The break-out of the Second World War in September 1939 saw competitive football suspended for the duration of the war. During the war, Townsend scored 102 goals in 120 appearances,[3] a record which included four hattricks and one double hattrick.[5] He returned to Football League action in the 1946–47 season, scoring 9 goals in 33 games in a disastrous campaign, which saw the Bees relegation to Division Two for the first time since 1935.[4] Townsend departed Griffin Park at the end of the season, having made 41 competitive appearances and scored 14 goals.[3]

Plymouth Argyle (guest)[edit]

Townsend joined Plymouth Argyle as a guest during the Second World War in January 1940.[6] In a spell lasting until the end of the 1939–40 season, Townsend scored 10 goals in 9 games.[6]

Leeds United (guest)[edit]

Townsend joined Leeds United as a guest in November 1940.[7] In a spell lasting until March 1941, he scored 14 goals in 12 games.[7]

Belfast Celtic (guest)[edit]

While stationed in Northern Ireland, Townsend guested for Belfast Celtic.[3]

Colchester United (guest)[edit]

While stationed at Colchester Garrison in January 1946, Townsend took advantage of a rule which allowed soldiers of the garrison to appear for Colchester United as a guest.[8] He made one appearance at Layer Road, scoring a hattrick in a 3–1 victory over Guildford City on 19 January.[8]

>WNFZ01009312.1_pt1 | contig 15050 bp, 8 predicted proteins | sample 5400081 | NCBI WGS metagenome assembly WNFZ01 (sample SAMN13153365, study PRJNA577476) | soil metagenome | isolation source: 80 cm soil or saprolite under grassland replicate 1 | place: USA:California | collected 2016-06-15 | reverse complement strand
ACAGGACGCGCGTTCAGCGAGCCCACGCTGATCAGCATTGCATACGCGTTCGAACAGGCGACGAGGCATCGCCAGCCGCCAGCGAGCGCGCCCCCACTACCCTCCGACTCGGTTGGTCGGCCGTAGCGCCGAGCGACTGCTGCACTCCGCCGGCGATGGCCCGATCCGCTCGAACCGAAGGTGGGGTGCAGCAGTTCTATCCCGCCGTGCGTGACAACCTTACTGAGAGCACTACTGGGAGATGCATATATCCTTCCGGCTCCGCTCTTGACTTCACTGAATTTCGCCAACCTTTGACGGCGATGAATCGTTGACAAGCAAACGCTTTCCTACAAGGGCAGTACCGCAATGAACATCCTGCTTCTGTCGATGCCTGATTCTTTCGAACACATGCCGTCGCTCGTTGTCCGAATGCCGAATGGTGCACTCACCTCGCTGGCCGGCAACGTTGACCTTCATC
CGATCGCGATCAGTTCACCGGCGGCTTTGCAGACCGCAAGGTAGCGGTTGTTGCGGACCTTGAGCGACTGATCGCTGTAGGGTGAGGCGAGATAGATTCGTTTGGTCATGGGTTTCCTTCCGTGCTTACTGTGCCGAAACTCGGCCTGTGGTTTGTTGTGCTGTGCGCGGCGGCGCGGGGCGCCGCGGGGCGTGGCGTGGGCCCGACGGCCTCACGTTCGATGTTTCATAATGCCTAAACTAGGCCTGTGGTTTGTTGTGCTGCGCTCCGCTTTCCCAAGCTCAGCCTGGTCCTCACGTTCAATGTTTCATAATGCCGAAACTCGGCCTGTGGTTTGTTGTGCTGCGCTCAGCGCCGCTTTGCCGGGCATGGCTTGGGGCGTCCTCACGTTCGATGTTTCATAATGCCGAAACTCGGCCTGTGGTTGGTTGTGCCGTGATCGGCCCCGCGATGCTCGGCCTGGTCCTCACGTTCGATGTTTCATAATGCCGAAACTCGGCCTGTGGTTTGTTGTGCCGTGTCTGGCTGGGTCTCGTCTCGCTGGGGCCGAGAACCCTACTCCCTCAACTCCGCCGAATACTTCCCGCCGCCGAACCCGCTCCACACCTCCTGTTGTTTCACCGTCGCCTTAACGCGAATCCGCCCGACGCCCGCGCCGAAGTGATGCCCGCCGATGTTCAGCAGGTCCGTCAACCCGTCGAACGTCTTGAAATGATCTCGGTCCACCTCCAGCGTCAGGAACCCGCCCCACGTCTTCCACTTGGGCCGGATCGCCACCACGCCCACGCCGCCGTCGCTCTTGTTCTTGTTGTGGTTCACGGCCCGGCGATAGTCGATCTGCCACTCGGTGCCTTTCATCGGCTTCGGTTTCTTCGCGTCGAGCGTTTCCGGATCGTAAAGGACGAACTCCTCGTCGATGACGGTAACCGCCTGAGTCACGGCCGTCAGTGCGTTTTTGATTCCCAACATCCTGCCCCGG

Bristol City[edit]

Townsend and Brentford teammates Dai Hopkins and Frank Clack signed for Division Three South side Bristol City prior to the beginning of the 1947–48 season.[3] He had a happy two seasons with the club, scoring 50 goals in 80 appearances and topping the Division Three South goalscoring charts in his first season.[3][7] He formed a formidable goalscoring partnership with Don Clark, though the pair's exploits failed to bring any success in the league.[9][10]

Millwall[edit]

Townsend joined Division Three South club Millwall in 1949.[3] He made just five appearances and scored one goal during the 1949–50 season.[11]

Guildford City[edit]

Townsend dropped into Non-League football and signed for Southern League side Guildford City in 1950, reuniting with former Bristol City manager Bob Hewison.[2] He departed the club in 1952, after helping the Sweeney to two successive Southern League Cup finals.[9]

Representative career[edit]